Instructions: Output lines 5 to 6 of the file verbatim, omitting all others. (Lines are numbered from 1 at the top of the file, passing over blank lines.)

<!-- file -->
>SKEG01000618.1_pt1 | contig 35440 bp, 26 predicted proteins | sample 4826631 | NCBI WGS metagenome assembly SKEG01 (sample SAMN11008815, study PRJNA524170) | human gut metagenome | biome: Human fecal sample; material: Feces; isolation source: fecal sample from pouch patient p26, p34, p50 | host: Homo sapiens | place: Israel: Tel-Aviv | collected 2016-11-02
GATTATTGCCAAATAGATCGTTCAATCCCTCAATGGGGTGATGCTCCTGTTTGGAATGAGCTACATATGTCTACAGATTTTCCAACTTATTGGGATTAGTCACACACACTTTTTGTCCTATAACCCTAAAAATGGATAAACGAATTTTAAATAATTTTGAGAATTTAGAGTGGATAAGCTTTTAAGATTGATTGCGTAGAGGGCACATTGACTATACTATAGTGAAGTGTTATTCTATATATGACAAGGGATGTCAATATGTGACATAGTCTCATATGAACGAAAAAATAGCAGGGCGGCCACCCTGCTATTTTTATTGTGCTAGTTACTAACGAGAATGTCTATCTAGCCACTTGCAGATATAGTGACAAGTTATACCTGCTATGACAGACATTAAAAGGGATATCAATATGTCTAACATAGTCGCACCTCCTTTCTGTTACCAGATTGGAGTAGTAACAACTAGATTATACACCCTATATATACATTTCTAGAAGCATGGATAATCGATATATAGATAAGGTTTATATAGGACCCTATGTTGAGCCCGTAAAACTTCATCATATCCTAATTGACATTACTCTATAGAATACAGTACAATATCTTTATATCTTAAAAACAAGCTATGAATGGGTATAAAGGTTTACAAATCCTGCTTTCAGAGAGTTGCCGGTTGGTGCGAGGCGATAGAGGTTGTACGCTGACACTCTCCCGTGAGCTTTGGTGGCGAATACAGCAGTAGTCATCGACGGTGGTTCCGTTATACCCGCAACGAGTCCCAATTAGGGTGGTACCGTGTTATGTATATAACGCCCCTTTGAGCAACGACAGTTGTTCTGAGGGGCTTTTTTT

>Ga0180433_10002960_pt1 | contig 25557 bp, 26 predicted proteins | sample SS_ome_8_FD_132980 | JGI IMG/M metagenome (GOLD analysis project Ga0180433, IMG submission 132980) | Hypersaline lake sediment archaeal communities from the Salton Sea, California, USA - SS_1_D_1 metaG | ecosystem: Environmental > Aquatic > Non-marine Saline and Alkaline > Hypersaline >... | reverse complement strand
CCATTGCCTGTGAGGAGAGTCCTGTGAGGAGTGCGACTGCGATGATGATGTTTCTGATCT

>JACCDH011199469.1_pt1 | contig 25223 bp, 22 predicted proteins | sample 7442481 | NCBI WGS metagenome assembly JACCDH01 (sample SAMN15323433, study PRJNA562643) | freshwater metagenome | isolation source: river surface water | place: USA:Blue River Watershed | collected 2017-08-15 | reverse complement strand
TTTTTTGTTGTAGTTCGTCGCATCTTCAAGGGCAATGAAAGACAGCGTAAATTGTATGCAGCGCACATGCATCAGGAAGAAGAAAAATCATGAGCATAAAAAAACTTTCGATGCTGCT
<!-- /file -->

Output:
>JACCDH011199469.1_pt1 | contig 25223 bp, 22 predicted proteins | sample 7442481 | NCBI WGS metagenome assembly JACCDH01 (sample SAMN15323433, study PRJNA562643) | freshwater metagenome | isolation source: river surface water | place: USA:Blue River Watershed | collected 2017-08-15 | reverse complement strand
TTTTTTGTTGTAGTTCGTCGCATCTTCAAGGGCAATGAAAGACAGCGTAAATTGTATGCAGCGCACATGCATCAGGAAGAAGAAAAATCATGAGCATAAAAAAACTTTCGATGCTGCT